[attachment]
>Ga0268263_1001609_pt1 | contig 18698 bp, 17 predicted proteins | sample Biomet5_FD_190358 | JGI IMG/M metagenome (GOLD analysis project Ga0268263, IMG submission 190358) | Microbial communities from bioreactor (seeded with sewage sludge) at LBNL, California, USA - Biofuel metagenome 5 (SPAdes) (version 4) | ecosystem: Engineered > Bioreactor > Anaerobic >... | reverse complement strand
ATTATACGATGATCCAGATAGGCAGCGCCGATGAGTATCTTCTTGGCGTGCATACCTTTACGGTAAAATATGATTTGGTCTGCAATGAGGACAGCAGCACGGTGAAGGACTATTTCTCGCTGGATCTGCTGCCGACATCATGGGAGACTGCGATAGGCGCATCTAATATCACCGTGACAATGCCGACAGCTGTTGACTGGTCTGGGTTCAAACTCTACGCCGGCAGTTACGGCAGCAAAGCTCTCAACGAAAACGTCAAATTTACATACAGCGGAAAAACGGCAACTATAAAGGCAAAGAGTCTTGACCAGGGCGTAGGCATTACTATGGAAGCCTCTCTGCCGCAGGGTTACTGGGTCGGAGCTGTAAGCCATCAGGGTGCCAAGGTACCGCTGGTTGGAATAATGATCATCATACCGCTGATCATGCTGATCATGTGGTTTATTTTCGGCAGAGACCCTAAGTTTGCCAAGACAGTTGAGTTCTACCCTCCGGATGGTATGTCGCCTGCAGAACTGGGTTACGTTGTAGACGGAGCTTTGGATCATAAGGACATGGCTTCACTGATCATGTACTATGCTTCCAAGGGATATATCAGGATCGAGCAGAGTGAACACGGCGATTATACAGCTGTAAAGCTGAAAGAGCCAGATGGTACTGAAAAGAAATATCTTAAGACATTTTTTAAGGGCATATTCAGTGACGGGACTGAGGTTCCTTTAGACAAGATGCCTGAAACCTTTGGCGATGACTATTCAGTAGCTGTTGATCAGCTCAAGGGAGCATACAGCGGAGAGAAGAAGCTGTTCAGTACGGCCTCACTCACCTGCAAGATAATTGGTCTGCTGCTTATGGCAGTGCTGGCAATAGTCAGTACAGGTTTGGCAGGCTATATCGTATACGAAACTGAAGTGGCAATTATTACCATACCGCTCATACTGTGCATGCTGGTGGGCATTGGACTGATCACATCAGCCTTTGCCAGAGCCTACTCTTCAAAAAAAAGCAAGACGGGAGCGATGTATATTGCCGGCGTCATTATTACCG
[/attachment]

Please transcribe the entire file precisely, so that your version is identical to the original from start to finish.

>Ga0268263_1001609_pt1 | contig 18698 bp, 17 predicted proteins | sample Biomet5_FD_190358 | JGI IMG/M metagenome (GOLD analysis project Ga0268263, IMG submission 190358) | Microbial communities from bioreactor (seeded with sewage sludge) at LBNL, California, USA - Biofuel metagenome 5 (SPAdes) (version 4) | ecosystem: Engineered > Bioreactor > Anaerobic >... | reverse complement strand
ATTATACGATGATCCAGATAGGCAGCGCCGATGAGTATCTTCTTGGCGTGCATACCTTTACGGTAAAATATGATTTGGTCTGCAATGAGGACAGCAGCACGGTGAAGGACTATTTCTCGCTGGATCTGCTGCCGACATCATGGGAGACTGCGATAGGCGCATCTAATATCACCGTGACAATGCCGACAGCTGTTGACTGGTCTGGGTTCAAACTCTACGCCGGCAGTTACGGCAGCAAAGCTCTCAACGAAAACGTCAAATTTACATACAGCGGAAAAACGGCAACTATAAAGGCAAAGAGTCTTGACCAGGGCGTAGGCATTACTATGGAAGCCTCTCTGCCGCAGGGTTACTGGGTCGGAGCTGTAAGCCATCAGGGTGCCAAGGTACCGCTGGTTGGAATAATGATCATCATACCGCTGATCATGCTGATCATGTGGTTTATTTTCGGCAGAGACCCTAAGTTTGCCAAGACAGTTGAGTTCTACCCTCCGGATGGTATGTCGCCTGCAGAACTGGGTTACGTTGTAGACGGAGCTTTGGATCATAAGGACATGGCTTCACTGATCATGTACTATGCTTCCAAGGGATATATCAGGATCGAGCAGAGTGAACACGGCGATTATACAGCTGTAAAGCTGAAAGAGCCAGATGGTACTGAAAAGAAATATCTTAAGACATTTTTTAAGGGCATATTCAGTGACGGGACTGAGGTTCCTTTAGACAAGATGCCTGAAACCTTTGGCGATGACTATTCAGTAGCTGTTGATCAGCTCAAGGGAGCATACAGCGGAGAGAAGAAGCTGTTCAGTACGGCCTCACTCACCTGCAAGATAATTGGTCTGCTGCTTATGGCAGTGCTGGCAATAGTCAGTACAGGTTTGGCAGGCTATATCGTATACGAAACTGAAGTGGCAATTATTACCATACCGCTCATACTGTGCATGCTGGTGGGCATTGGACTGATCACATCAGCCTTTGCCAGAGCCTACTCTTCAAAAAAAAGCAAGACGGGAGCGATGTATATTGCCGGCGTCATTATTACCG